If you are interested in looking deeper into this overview, visit our slides here starting from slide 53 and read the speaker notes. Our code sample also walks through how to integrate with all of these projects end to end (just scroll down and click “open in colab”). But here is a quick visual summary. The main place to start is to identify which are the inputs and which are the outputs.


In our latest episodes for our People and Planet AI YouTube series, we walk through how to train a model and then host it in a relatively inexpensive web hosting platform called Cloud Run in episodes of less than 10mins. 


There are a few options presented in the slides, however the current best practice is to train a model using Vertex AI. Do note though that Google Earth Engine is currently not integrated with Vertex AI (we are working on this), but it is with the older (ML predecessor) called Cloud AI Platform  (which is the recommended ML platform to use moving forward). As such, if you would like to import your model for detecting deforestation back into Earth Engine after training it in Vertex AI for example, you can host the model in Cloud AI Platform and get predictions. Just note that it’s a 24 hour paid service and so it can cost upwards of $100 or more a month to host your model to stream predictions. It also currently supports the following model building platforms if you don’t wish to use TensorFlow.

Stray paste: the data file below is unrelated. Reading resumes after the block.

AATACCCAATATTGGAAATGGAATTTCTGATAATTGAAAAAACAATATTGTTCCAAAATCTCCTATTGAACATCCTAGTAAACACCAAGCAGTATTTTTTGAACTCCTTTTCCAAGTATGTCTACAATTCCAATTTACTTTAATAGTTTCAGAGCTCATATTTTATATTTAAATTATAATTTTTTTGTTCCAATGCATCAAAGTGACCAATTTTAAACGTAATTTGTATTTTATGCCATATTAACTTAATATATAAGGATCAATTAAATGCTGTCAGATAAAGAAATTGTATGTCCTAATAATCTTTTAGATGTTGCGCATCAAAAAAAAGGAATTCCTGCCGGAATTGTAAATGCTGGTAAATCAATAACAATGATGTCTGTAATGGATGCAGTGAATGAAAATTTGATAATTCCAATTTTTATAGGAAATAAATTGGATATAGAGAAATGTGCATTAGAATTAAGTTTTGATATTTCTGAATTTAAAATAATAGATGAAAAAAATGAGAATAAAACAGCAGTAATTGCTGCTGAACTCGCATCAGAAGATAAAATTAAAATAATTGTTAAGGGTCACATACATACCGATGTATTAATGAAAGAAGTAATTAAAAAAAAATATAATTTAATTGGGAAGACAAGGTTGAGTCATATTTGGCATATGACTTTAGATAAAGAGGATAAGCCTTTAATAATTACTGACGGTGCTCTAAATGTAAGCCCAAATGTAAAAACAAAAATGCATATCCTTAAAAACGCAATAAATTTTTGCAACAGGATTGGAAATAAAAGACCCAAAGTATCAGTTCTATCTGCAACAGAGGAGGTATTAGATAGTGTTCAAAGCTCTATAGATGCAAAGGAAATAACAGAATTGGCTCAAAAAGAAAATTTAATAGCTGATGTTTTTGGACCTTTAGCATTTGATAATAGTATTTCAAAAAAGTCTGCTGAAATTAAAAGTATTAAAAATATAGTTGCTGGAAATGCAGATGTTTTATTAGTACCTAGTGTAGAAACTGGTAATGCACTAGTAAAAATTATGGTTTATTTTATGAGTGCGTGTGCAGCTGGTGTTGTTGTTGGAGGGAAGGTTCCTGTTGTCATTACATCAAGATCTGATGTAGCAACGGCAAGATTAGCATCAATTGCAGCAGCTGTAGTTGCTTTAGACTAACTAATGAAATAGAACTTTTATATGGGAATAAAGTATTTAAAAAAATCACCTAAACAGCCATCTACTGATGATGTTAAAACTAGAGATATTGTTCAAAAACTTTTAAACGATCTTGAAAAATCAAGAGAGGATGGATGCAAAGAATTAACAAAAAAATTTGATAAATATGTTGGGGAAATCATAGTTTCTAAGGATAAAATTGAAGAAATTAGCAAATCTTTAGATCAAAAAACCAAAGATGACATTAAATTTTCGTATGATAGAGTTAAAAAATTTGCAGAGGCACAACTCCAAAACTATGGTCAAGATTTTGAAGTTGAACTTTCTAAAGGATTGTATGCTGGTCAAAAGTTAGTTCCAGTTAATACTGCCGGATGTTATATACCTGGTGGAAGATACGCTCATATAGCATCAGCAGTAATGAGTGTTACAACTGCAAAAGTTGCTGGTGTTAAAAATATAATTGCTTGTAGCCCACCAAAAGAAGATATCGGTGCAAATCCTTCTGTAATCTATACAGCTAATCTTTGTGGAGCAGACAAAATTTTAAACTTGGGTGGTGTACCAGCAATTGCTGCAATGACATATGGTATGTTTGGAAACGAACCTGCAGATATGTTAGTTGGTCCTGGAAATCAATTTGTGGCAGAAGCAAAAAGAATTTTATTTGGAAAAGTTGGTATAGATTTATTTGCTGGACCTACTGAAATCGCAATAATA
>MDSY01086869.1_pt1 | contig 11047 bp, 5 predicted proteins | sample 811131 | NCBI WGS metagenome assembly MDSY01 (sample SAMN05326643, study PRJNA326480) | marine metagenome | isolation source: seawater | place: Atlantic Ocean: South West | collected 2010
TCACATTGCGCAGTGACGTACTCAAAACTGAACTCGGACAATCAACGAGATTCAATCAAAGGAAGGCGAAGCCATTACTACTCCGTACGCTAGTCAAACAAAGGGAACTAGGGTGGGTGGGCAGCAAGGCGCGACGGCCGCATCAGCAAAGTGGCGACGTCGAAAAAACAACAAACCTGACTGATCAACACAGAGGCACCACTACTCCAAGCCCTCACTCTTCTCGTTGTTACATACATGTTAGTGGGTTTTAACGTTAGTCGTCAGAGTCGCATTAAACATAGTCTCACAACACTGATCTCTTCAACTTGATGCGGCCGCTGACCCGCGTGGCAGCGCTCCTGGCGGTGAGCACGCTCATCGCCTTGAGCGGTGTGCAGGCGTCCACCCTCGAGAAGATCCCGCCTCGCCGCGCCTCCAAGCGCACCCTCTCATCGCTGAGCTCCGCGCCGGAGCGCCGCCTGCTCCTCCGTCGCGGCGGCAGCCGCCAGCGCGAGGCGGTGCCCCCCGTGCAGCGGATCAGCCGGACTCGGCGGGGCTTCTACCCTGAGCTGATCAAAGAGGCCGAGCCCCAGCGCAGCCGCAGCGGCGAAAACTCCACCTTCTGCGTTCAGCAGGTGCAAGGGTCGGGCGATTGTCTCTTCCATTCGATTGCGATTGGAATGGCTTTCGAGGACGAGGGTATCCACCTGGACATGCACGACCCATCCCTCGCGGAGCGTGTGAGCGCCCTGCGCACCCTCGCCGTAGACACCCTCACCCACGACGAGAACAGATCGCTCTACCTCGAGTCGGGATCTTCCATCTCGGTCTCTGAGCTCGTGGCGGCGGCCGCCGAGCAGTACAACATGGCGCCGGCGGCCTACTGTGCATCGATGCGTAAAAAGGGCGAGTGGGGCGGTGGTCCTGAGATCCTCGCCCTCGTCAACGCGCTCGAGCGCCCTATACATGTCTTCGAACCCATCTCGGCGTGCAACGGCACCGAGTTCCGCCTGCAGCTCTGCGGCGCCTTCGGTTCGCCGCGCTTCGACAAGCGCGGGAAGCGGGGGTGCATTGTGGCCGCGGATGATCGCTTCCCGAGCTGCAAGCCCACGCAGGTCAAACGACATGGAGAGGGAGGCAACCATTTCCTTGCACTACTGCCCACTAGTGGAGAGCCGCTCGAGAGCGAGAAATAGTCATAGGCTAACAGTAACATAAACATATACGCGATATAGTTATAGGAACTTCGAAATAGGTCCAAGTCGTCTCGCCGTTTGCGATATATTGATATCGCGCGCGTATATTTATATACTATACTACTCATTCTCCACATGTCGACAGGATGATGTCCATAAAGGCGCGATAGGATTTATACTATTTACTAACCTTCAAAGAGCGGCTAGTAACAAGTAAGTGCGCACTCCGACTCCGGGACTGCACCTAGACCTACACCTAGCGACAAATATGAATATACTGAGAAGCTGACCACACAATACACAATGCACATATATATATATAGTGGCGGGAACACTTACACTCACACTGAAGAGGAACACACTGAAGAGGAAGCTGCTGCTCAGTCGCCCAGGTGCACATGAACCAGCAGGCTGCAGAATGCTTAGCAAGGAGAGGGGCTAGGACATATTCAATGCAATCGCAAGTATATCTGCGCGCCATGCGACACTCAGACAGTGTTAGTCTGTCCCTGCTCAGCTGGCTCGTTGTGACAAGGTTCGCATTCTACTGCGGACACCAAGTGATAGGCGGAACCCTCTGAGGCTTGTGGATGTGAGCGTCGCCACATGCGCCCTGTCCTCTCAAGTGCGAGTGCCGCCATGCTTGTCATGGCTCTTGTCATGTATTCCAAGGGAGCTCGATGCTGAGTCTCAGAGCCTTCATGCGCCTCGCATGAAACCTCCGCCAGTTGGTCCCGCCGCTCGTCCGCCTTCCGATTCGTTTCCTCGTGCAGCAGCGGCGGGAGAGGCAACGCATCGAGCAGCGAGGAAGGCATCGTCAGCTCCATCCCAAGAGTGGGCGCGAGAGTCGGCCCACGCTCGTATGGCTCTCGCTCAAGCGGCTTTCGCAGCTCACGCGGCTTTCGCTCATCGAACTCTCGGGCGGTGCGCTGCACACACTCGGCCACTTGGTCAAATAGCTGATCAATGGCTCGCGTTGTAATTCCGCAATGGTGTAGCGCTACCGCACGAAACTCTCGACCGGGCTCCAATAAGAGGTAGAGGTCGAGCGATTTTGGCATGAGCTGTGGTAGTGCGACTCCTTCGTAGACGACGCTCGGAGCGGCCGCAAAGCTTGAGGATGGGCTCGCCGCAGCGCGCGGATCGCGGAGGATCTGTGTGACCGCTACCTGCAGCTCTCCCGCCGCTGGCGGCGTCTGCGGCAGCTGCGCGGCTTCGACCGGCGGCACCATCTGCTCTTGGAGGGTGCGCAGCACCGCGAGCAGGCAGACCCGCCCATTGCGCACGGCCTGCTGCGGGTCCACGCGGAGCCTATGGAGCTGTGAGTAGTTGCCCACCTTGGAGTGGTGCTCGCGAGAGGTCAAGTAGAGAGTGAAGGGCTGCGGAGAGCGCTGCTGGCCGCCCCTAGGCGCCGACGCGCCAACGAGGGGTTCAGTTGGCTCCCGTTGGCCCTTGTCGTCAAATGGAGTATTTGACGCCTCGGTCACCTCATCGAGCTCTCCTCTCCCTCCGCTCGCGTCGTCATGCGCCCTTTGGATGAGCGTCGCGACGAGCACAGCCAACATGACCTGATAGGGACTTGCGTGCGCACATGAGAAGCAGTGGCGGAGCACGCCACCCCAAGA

A cheaper alternative but without the convenience AI Platform offers is to manually translate the model’s output, which is NumPy Arrays into Cloud Optimized GeoTIFFs in order to load it back into Earth Engine using Cloud Run. Within this web service you would store the NumPy arrays into a Cloud Storage bucket, then spin up a container image with GDAL, an open source geospatial library in order to convert them into Cloud Optimized GeoTIFF files  into Cloud Storage. This way you can view predictions from your browser or Earth Engine.


Try it out

This was a quick overview of deep learning and what Cloud products you can use to solve meaningful environmental challenges like detecting deforestation in extractive supply chains. If you would like to try it out, check out our code sample here (click “open in colab” at the bottom of the screen to view the tutorial in our notebook format or click this shortcut here).